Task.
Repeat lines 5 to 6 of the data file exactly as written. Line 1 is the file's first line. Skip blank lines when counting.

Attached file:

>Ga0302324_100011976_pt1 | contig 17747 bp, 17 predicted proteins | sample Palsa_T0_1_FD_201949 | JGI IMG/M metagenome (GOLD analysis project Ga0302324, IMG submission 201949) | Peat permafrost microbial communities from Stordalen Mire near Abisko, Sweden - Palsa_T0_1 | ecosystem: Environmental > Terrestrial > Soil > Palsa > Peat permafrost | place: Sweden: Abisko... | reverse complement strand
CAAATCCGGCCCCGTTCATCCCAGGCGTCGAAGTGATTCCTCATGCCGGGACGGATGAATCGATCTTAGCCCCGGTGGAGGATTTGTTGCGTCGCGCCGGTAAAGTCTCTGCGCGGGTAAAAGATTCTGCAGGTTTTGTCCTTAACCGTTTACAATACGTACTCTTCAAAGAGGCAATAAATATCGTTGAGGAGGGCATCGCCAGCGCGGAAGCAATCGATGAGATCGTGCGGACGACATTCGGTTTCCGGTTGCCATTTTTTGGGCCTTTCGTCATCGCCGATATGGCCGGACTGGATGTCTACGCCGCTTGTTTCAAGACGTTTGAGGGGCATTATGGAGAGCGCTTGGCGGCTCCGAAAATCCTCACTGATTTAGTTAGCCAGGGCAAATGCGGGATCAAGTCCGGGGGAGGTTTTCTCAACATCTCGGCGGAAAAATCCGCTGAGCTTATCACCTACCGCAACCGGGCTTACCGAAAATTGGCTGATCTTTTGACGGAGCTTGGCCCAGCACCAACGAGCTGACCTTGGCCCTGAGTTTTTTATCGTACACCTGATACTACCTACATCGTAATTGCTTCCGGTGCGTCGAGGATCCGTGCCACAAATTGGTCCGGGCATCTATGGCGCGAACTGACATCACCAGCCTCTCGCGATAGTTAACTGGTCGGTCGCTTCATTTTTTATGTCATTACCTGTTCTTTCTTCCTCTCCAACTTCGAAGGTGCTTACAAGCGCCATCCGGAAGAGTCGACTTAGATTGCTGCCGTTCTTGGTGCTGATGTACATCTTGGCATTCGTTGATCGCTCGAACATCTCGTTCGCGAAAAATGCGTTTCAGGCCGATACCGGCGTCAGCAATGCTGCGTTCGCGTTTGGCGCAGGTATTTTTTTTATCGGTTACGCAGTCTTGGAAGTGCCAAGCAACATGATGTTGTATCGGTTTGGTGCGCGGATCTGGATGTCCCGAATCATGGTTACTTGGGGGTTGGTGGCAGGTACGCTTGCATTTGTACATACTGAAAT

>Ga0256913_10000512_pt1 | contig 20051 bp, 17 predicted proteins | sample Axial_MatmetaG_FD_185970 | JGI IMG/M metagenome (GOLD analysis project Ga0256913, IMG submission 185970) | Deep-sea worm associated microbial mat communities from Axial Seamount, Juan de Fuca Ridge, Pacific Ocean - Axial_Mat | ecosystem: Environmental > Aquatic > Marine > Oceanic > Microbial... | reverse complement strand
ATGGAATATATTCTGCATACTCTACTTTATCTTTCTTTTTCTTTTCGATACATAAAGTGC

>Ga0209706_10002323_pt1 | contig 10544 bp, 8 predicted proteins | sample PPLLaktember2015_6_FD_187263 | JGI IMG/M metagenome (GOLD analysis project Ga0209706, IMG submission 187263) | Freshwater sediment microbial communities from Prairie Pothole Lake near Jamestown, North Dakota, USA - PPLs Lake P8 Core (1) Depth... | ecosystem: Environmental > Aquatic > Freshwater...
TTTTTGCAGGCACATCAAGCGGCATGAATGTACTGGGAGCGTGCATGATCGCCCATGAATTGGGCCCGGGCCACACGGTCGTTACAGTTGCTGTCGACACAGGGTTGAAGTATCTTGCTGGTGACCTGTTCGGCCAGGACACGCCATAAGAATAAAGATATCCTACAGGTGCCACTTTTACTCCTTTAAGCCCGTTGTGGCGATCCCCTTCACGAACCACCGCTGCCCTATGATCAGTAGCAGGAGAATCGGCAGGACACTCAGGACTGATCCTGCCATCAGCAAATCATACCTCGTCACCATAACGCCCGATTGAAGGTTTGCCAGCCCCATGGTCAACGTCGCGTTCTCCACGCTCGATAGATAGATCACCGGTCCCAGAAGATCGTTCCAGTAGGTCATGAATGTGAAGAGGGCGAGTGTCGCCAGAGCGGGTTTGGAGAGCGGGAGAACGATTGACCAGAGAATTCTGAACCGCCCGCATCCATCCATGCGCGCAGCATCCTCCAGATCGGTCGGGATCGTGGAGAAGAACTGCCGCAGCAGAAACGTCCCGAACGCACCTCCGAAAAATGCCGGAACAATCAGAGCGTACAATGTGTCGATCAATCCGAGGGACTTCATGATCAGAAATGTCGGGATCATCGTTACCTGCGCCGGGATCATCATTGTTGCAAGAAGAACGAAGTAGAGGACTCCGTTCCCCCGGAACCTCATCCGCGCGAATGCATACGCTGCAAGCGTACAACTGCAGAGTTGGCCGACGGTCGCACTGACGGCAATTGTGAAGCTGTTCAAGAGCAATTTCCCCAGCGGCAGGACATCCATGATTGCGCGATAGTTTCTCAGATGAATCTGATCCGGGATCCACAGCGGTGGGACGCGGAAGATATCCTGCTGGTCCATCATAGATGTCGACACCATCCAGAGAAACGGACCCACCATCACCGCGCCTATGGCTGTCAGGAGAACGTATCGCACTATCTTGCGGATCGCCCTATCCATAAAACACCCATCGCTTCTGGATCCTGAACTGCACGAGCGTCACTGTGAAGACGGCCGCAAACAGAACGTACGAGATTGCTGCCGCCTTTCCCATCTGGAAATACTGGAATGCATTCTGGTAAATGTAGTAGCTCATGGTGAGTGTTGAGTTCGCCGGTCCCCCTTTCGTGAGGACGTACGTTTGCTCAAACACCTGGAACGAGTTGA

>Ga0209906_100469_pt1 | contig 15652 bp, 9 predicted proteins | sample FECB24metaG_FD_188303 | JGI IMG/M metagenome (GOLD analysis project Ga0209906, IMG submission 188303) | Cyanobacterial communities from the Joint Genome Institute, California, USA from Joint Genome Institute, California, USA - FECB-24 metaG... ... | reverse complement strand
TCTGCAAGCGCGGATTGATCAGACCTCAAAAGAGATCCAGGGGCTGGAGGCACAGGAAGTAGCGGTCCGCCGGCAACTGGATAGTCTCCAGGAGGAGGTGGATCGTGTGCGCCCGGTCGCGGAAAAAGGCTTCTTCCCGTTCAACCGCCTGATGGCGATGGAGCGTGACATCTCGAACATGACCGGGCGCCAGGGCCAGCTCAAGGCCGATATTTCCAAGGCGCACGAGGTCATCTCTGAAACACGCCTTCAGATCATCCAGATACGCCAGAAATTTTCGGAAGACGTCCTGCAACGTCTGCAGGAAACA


>Ga0209706_10002323_pt1 | contig 10544 bp, 8 predicted proteins | sample PPLLaktember2015_6_FD_187263 | JGI IMG/M metagenome (GOLD analysis project Ga0209706, IMG submission 187263) | Freshwater sediment microbial communities from Prairie Pothole Lake near Jamestown, North Dakota, USA - PPLs Lake P8 Core (1) Depth... | ecosystem: Environmental > Aquatic > Freshwater...
TTTTTGCAGGCACATCAAGCGGCATGAATGTACTGGGAGCGTGCATGATCGCCCATGAATTGGGCCCGGGCCACACGGTCGTTACAGTTGCTGTCGACACAGGGTTGAAGTATCTTGCTGGTGACCTGTTCGGCCAGGACACGCCATAAGAATAAAGATATCCTACAGGTGCCACTTTTACTCCTTTAAGCCCGTTGTGGCGATCCCCTTCACGAACCACCGCTGCCCTATGATCAGTAGCAGGAGAATCGGCAGGACACTCAGGACTGATCCTGCCATCAGCAAATCATACCTCGTCACCATAACGCCCGATTGAAGGTTTGCCAGCCCCATGGTCAACGTCGCGTTCTCCACGCTCGATAGATAGATCACCGGTCCCAGAAGATCGTTCCAGTAGGTCATGAATGTGAAGAGGGCGAGTGTCGCCAGAGCGGGTTTGGAGAGCGGGAGAACGATTGACCAGAGAATTCTGAACCGCCCGCATCCATCCATGCGCGCAGCATCCTCCAGATCGGTCGGGATCGTGGAGAAGAACTGCCGCAGCAGAAACGTCCCGAACGCACCTCCGAAAAATGCCGGAACAATCAGAGCGTACAATGTGTCGATCAATCCGAGGGACTTCATGATCAGAAATGTCGGGATCATCGTTACCTGCGCCGGGATCATCATTGTTGCAAGAAGAACGAAGTAGAGGACTCCGTTCCCCCGGAACCTCATCCGCGCGAATGCATACGCTGCAAGCGTACAACTGCAGAGTTGGCCGACGGTCGCACTGACGGCAATTGTGAAGCTGTTCAAGAGCAATTTCCCCAGCGGCAGGACATCCATGATTGCGCGATAGTTTCTCAGATGAATCTGATCCGGGATCCACAGCGGTGGGACGCGGAAGATATCCTGCTGGTCCATCATAGATGTCGACACCATCCAGAGAAACGGACCCACCATCACCGCGCCTATGGCTGTCAGGAGAACGTATCGCACTATCTTGCGGATCGCCCTATCCATAAAACACCCATCGCTTCTGGATCCTGAACTGCACGAGCGTCACTGTGAAGACGGCCGCAAACAGAACGTACGAGATTGCTGCCGCCTTTCCCATCTGGAAATACTGGAATGCATTCTGGTAAATGTAGTAGCTCATGGTGAGTGTTGAGTTCGCCGGTCCCCCTTTCGTGAGGACGTACGTTTGCTCAAACACCTGGAACGAGTTGA